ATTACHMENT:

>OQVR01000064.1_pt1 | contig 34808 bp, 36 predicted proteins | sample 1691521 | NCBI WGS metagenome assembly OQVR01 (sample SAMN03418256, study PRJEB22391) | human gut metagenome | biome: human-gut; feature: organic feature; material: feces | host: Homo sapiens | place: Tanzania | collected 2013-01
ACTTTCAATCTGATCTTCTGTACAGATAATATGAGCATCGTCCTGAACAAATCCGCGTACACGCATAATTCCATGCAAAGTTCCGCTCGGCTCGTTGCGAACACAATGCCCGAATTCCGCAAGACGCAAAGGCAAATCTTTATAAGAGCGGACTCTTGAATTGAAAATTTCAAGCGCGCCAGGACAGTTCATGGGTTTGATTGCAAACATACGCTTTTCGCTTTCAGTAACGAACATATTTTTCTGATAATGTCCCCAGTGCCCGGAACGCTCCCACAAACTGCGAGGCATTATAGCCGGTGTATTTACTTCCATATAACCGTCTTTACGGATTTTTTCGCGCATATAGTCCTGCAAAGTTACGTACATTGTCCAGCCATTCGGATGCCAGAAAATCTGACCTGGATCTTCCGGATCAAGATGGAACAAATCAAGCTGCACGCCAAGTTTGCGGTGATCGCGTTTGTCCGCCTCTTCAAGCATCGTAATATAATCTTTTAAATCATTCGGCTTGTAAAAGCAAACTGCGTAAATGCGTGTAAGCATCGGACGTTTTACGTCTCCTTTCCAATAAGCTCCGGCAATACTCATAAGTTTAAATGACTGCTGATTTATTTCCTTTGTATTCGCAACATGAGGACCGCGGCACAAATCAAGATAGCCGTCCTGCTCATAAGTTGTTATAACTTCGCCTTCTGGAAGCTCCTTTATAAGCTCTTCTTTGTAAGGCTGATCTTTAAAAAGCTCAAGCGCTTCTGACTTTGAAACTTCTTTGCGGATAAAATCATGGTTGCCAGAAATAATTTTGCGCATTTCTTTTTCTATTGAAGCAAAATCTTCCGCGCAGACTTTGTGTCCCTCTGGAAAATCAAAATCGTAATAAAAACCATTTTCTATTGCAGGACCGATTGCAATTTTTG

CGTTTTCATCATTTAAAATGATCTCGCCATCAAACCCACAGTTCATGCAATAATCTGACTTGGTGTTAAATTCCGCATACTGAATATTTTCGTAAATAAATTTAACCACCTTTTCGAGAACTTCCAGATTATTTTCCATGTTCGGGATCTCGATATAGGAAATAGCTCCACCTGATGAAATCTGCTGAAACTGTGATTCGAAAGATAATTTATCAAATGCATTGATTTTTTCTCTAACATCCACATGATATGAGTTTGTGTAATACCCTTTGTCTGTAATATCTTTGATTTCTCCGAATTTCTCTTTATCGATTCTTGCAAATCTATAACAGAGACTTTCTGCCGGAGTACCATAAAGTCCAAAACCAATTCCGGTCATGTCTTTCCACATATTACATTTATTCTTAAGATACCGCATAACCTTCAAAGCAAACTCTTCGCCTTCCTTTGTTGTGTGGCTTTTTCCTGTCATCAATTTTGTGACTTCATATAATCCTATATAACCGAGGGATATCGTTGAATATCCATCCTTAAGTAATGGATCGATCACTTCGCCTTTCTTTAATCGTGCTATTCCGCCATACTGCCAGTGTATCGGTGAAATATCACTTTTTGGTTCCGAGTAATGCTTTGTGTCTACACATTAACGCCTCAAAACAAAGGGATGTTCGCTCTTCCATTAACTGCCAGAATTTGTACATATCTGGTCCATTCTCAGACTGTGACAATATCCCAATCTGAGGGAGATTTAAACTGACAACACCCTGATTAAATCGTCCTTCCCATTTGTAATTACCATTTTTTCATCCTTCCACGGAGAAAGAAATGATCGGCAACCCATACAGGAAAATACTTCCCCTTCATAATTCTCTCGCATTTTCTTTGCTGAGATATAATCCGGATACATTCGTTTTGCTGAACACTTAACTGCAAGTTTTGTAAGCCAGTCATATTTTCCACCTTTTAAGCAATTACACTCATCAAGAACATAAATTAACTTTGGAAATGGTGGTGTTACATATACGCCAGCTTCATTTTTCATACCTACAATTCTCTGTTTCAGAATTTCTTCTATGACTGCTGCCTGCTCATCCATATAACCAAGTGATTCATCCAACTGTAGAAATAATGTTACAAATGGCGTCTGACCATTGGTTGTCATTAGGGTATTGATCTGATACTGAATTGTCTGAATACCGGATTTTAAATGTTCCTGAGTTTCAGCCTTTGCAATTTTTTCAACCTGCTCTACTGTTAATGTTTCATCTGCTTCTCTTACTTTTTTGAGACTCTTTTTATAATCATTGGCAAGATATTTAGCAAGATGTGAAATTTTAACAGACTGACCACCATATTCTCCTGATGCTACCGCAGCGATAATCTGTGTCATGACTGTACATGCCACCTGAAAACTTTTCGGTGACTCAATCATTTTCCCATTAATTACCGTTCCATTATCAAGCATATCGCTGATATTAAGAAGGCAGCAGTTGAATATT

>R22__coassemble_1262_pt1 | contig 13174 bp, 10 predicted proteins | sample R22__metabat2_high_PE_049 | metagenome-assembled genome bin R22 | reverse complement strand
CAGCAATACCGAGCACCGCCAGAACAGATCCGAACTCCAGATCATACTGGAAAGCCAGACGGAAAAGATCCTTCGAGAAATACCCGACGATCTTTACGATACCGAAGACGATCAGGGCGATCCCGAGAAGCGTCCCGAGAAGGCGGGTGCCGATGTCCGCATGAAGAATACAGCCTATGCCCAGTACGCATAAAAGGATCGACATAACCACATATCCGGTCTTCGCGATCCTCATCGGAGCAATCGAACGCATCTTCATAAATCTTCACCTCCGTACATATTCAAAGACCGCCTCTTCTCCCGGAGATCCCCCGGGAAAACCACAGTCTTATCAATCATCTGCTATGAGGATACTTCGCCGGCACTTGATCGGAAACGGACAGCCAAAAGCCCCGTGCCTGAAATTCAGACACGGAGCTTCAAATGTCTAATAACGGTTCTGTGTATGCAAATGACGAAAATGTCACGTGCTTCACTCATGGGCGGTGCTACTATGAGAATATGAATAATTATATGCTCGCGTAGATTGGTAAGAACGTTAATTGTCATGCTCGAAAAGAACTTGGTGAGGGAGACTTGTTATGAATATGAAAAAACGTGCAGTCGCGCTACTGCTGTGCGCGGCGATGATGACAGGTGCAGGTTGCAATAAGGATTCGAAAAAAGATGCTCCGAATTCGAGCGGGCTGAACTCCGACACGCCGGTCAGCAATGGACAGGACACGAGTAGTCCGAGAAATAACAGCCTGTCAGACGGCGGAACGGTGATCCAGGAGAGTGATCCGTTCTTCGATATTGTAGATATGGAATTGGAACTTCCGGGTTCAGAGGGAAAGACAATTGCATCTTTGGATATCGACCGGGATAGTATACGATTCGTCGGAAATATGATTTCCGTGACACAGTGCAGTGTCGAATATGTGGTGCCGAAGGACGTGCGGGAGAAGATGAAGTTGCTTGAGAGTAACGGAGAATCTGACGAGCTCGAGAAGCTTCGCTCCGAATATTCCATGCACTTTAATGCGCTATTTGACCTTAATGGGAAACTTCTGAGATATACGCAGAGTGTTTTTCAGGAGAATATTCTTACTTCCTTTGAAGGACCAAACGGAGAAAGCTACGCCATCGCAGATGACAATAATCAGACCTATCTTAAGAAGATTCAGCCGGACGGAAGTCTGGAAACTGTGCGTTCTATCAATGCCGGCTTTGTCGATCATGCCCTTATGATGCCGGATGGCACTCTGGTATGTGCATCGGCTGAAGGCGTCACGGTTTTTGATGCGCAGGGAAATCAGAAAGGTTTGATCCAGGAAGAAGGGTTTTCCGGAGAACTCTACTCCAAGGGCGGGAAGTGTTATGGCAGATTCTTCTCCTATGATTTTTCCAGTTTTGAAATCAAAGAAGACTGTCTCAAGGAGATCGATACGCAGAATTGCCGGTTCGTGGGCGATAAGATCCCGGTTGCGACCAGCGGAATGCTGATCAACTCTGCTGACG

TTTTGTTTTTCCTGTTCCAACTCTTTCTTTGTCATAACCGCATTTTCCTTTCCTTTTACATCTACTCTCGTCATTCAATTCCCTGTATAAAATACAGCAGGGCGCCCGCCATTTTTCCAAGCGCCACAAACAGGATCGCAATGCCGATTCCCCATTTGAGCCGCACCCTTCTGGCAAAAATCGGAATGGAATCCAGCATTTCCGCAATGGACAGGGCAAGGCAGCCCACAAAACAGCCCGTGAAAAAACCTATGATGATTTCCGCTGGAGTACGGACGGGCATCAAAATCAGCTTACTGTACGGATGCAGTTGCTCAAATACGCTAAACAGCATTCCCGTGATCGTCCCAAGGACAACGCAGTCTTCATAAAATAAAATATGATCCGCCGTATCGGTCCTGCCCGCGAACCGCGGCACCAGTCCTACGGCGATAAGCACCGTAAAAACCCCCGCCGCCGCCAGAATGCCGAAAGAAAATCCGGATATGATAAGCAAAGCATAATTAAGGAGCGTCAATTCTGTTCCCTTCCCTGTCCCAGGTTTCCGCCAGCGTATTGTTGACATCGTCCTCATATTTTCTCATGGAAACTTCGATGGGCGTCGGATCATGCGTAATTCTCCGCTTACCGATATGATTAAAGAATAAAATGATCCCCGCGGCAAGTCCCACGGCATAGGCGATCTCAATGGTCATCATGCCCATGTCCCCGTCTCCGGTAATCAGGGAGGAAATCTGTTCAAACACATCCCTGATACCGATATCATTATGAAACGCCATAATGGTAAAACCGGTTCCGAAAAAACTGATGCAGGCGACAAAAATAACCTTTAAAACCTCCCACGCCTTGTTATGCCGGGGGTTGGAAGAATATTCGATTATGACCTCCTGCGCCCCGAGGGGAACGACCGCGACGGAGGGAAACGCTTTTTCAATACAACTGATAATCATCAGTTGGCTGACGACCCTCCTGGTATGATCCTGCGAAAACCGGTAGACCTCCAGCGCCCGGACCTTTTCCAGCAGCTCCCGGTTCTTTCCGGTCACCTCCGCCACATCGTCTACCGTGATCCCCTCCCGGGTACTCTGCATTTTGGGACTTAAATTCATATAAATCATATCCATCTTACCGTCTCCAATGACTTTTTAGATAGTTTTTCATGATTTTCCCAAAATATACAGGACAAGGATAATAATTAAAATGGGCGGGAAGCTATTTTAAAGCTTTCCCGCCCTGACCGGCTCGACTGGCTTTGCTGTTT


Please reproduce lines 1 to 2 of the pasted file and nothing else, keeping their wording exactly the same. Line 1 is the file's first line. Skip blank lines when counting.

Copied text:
>OQVR01000064.1_pt1 | contig 34808 bp, 36 predicted proteins | sample 1691521 | NCBI WGS metagenome assembly OQVR01 (sample SAMN03418256, study PRJEB22391) | human gut metagenome | biome: human-gut; feature: organic feature; material: feces | host: Homo sapiens | place: Tanzania | collected 2013-01
ACTTTCAATCTGATCTTCTGTACAGATAATATGAGCATCGTCCTGAACAAATCCGCGTACACGCATAATTCCATGCAAAGTTCCGCTCGGCTCGTTGCGAACACAATGCCCGAATTCCGCAAGACGCAAAGGCAAATCTTTATAAGAGCGGACTCTTGAATTGAAAATTTCAAGCGCGCCAGGACAGTTCATGGGTTTGATTGCAAACATACGCTTTTCGCTTTCAGTAACGAACATATTTTTCTGATAATGTCCCCAGTGCCCGGAACGCTCCCACAAACTGCGAGGCATTATAGCCGGTGTATTTACTTCCATATAACCGTCTTTACGGATTTTTTCGCGCATATAGTCCTGCAAAGTTACGTACATTGTCCAGCCATTCGGATGCCAGAAAATCTGACCTGGATCTTCCGGATCAAGATGGAACAAATCAAGCTGCACGCCAAGTTTGCGGTGATCGCGTTTGTCCGCCTCTTCAAGCATCGTAATATAATCTTTTAAATCATTCGGCTTGTAAAAGCAAACTGCGTAAATGCGTGTAAGCATCGGACGTTTTACGTCTCCTTTCCAATAAGCTCCGGCAATACTCATAAGTTTAAATGACTGCTGATTTATTTCCTTTGTATTCGCAACATGAGGACCGCGGCACAAATCAAGATAGCCGTCCTGCTCATAAGTTGTTATAACTTCGCCTTCTGGAAGCTCCTTTATAAGCTCTTCTTTGTAAGGCTGATCTTTAAAAAGCTCAAGCGCTTCTGACTTTGAAACTTCTTTGCGGATAAAATCATGGTTGCCAGAAATAATTTTGCGCATTTCTTTTTCTATTGAAGCAAAATCTTCCGCGCAGACTTTGTGTCCCTCTGGAAAATCAAAATCGTAATAAAAACCATTTTCTATTGCAGGACCGATTGCAATTTTTG